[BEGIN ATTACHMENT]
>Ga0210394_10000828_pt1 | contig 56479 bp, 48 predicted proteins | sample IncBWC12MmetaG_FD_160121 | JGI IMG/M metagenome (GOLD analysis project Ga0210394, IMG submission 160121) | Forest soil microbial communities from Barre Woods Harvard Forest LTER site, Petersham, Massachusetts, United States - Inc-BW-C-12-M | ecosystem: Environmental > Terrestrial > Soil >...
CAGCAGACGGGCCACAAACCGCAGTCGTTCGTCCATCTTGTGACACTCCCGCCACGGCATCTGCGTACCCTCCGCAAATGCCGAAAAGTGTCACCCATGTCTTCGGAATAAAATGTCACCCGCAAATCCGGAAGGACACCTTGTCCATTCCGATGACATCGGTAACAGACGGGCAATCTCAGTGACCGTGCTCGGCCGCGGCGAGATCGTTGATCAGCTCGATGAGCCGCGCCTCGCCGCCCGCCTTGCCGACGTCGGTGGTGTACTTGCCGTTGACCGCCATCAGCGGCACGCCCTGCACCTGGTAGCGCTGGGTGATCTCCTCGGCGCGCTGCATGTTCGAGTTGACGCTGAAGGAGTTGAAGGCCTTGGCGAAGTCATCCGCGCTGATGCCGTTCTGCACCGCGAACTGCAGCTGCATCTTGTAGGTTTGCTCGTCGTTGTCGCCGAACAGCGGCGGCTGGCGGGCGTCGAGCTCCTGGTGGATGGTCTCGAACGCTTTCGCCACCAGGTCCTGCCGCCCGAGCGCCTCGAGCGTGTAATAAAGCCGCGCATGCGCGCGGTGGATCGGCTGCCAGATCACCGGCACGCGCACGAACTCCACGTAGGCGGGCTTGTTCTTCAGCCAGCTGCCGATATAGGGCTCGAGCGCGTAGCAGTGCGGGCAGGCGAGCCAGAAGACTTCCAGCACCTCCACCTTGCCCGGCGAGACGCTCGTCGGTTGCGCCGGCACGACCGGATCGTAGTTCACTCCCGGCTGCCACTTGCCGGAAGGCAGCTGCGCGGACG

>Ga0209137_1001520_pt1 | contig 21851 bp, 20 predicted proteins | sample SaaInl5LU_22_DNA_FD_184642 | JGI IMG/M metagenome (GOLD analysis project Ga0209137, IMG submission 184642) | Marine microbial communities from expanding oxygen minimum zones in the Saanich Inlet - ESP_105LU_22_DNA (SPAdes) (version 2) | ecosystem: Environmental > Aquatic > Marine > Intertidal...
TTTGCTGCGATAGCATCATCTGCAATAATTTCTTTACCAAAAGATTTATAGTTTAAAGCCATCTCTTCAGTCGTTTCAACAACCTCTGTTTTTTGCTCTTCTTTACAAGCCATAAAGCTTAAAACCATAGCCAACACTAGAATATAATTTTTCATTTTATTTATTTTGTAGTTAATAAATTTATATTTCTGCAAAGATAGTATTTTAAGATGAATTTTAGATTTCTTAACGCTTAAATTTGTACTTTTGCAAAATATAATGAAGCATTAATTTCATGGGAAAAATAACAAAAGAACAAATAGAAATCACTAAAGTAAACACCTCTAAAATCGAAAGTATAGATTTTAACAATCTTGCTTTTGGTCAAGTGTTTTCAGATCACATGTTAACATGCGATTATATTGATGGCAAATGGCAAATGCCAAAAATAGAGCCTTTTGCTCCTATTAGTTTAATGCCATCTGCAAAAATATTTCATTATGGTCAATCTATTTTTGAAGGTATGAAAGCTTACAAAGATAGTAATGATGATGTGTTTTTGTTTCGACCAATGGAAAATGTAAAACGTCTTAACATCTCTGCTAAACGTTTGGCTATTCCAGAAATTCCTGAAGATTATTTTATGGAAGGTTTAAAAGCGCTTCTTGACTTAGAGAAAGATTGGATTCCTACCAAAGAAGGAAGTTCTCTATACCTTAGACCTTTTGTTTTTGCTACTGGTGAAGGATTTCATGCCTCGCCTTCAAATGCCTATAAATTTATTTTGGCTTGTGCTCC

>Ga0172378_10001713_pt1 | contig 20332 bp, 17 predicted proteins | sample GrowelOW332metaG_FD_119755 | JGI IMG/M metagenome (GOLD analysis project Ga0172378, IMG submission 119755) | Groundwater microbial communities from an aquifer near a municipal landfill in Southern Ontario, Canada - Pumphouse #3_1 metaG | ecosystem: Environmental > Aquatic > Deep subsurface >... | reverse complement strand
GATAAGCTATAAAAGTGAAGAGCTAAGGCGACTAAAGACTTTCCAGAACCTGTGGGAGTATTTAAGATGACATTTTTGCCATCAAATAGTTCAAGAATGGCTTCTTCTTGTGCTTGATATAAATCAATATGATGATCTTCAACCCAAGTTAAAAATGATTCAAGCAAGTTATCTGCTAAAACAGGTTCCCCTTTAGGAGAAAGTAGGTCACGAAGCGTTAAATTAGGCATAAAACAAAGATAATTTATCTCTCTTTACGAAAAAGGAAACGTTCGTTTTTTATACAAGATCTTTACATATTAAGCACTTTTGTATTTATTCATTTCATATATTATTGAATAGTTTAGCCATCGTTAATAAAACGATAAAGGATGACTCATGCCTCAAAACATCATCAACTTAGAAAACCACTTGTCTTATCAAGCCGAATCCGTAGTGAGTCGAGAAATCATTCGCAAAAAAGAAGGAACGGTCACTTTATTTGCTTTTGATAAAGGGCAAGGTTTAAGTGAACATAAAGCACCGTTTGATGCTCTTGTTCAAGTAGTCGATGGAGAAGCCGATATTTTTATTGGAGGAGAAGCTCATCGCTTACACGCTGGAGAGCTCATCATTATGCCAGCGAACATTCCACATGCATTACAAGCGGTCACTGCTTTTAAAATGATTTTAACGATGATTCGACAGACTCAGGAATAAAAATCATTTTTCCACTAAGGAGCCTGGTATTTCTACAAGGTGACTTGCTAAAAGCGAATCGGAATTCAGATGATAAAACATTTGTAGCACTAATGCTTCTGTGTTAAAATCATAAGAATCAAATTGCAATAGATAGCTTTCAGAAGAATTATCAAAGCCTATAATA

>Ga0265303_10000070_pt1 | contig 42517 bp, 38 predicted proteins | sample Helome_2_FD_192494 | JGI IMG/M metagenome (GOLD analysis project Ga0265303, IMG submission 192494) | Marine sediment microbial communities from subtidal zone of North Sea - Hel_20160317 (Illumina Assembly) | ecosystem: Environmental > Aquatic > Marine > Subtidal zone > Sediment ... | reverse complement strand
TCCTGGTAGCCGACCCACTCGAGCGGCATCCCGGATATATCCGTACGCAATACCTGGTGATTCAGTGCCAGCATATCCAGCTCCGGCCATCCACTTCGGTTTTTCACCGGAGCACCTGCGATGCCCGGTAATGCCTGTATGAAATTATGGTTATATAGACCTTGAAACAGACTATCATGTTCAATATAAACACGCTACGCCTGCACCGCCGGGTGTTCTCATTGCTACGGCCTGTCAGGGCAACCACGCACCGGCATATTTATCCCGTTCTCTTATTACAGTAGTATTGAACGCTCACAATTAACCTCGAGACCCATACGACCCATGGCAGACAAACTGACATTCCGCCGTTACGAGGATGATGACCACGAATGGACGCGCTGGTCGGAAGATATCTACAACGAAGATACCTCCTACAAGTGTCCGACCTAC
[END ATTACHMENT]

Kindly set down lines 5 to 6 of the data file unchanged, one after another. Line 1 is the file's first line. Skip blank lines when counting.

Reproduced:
>Ga0172378_10001713_pt1 | contig 20332 bp, 17 predicted proteins | sample GrowelOW332metaG_FD_119755 | JGI IMG/M metagenome (GOLD analysis project Ga0172378, IMG submission 119755) | Groundwater microbial communities from an aquifer near a municipal landfill in Southern Ontario, Canada - Pumphouse #3_1 metaG | ecosystem: Environmental > Aquatic > Deep subsurface >... | reverse complement strand
GATAAGCTATAAAAGTGAAGAGCTAAGGCGACTAAAGACTTTCCAGAACCTGTGGGAGTATTTAAGATGACATTTTTGCCATCAAATAGTTCAAGAATGGCTTCTTCTTGTGCTTGATATAAATCAATATGATGATCTTCAACCCAAGTTAAAAATGATTCAAGCAAGTTATCTGCTAAAACAGGTTCCCCTTTAGGAGAAAGTAGGTCACGAAGCGTTAAATTAGGCATAAAACAAAGATAATTTATCTCTCTTTACGAAAAAGGAAACGTTCGTTTTTTATACAAGATCTTTACATATTAAGCACTTTTGTATTTATTCATTTCATATATTATTGAATAGTTTAGCCATCGTTAATAAAACGATAAAGGATGACTCATGCCTCAAAACATCATCAACTTAGAAAACCACTTGTCTTATCAAGCCGAATCCGTAGTGAGTCGAGAAATCATTCGCAAAAAAGAAGGAACGGTCACTTTATTTGCTTTTGATAAAGGGCAAGGTTTAAGTGAACATAAAGCACCGTTTGATGCTCTTGTTCAAGTAGTCGATGGAGAAGCCGATATTTTTATTGGAGGAGAAGCTCATCGCTTACACGCTGGAGAGCTCATCATTATGCCAGCGAACATTCCACATGCATTACAAGCGGTCACTGCTTTTAAAATGATTTTAACGATGATTCGACAGACTCAGGAATAAAAATCATTTTTCCACTAAGGAGCCTGGTATTTCTACAAGGTGACTTGCTAAAAGCGAATCGGAATTCAGATGATAAAACATTTGTAGCACTAATGCTTCTGTGTTAAAATCATAAGAATCAAATTGCAATAGATAGCTTTCAGAAGAATTATCAAAGCCTATAATA